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The Resurrection of the Horror

            Horror films; the last link between excitement and insanity. Our need for horror and the thrill of fear feeds our unconsciousness. Over the past century, the horror genre has evolved from the original Frankenstein in 1931, to Jaws in 1975. The horror style has changed, as well as the viewers appreciation has changed. It seems as though present day teenagers are not captivated at all by the classical horror films of this century. As a society we obsess on murder, death, and destruction; "the fun comes from seeing others menaced - sometimes killed-(King 648). The media glorifies these events and those individuals who are the cause, take for example the long followed lives of Charles Manson or Adolf Hitler. These are extremely evil people, yet we are so interested with their lives. How often is there something positive that is mentioned on the 6 o'clock news? It seems as though, that unless someone died or a building burned, people just wouldn't be interested. Stanley J. Solomon had a great view on why people are attracted by horror films, "our hidden wish to attempt everything and to survive unaltered, to get murdered without being murdered.""(671) Unfortunately, due to many of these aspects, the postmodern generation seems to be immune to violence and the classic horror genre. Classical horror films have become ineffective to the postmodern generation. Original horror movies do not promote fear in one's conscience, but acts more as a comic relief due to its content.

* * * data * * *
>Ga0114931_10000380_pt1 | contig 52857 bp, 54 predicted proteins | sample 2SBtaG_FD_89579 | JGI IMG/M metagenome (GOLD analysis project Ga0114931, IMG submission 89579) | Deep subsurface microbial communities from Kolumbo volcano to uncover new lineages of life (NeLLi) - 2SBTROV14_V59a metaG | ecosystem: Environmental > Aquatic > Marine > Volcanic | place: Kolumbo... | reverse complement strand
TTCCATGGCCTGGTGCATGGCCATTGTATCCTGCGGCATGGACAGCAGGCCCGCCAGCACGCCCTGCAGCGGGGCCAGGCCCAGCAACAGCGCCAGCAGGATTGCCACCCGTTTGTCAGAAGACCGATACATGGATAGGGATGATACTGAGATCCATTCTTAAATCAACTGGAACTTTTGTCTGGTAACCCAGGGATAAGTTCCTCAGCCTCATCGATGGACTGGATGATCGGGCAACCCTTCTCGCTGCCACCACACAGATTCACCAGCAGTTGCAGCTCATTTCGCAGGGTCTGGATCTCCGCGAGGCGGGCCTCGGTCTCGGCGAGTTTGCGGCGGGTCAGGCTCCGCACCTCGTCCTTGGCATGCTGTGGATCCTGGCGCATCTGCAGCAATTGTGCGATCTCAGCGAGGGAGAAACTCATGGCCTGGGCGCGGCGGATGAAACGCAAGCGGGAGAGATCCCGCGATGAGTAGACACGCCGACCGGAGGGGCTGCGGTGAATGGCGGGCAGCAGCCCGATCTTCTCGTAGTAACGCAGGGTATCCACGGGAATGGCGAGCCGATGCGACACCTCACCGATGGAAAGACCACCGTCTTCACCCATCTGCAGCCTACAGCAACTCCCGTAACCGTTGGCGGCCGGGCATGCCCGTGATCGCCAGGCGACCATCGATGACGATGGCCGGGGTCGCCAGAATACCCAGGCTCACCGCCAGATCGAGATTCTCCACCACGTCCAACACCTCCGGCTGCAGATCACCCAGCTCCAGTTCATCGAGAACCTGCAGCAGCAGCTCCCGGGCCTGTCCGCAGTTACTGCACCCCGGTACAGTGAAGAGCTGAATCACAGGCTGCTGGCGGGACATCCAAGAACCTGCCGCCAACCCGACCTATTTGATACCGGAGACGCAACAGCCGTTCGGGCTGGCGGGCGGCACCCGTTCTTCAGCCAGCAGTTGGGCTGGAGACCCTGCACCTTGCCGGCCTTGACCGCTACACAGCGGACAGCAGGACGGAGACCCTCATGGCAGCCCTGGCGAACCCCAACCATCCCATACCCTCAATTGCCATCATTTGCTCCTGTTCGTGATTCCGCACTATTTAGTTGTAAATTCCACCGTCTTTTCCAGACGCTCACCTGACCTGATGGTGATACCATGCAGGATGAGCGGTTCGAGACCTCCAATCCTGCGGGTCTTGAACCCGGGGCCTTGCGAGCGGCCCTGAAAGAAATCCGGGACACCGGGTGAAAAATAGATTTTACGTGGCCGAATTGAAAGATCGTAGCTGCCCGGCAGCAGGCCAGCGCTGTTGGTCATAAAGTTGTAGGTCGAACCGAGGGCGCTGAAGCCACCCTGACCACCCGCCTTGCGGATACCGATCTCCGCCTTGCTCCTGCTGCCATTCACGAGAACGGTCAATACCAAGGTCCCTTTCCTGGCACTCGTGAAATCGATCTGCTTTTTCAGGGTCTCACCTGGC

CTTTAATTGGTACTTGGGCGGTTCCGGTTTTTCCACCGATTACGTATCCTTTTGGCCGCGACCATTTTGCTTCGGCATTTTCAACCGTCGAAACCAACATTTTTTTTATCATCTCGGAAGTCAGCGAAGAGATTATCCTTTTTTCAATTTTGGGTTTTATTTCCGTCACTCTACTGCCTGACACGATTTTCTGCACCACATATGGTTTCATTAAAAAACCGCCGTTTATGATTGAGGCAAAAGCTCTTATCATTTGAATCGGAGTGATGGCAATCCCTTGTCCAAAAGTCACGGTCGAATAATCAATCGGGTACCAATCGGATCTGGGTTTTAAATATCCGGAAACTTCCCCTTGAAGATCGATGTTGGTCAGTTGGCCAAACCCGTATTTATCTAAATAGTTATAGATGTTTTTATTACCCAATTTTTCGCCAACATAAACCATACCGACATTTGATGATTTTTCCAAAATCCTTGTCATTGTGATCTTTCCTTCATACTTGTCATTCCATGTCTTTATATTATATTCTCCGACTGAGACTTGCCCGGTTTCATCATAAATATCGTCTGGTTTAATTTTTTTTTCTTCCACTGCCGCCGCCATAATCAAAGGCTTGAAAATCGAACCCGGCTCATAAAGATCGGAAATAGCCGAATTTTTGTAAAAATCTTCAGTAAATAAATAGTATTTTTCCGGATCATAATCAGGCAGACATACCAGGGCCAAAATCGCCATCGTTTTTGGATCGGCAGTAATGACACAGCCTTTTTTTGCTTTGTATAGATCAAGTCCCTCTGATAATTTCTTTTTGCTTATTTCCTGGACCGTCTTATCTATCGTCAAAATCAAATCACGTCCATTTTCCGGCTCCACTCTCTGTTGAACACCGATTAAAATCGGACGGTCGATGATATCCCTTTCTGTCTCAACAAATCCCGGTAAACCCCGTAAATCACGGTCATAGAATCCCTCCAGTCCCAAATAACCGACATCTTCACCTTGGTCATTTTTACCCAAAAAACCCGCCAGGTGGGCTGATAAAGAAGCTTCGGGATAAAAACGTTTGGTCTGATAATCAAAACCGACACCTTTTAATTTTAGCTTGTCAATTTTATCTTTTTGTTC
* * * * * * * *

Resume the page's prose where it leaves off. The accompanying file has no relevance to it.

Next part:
Horror films have gone unnoticed for about 20 years through the eighty's and ninety's. It is not the fact that people of this time weren't interested by horror, but simply that they wanted something new, exciting, and not predictable. Jay Boyar mentions that postmodern teenagers are fed up with the same old repetitive clichés (657). The old horror films consisted of too many fake, and unrealistic scenarios.

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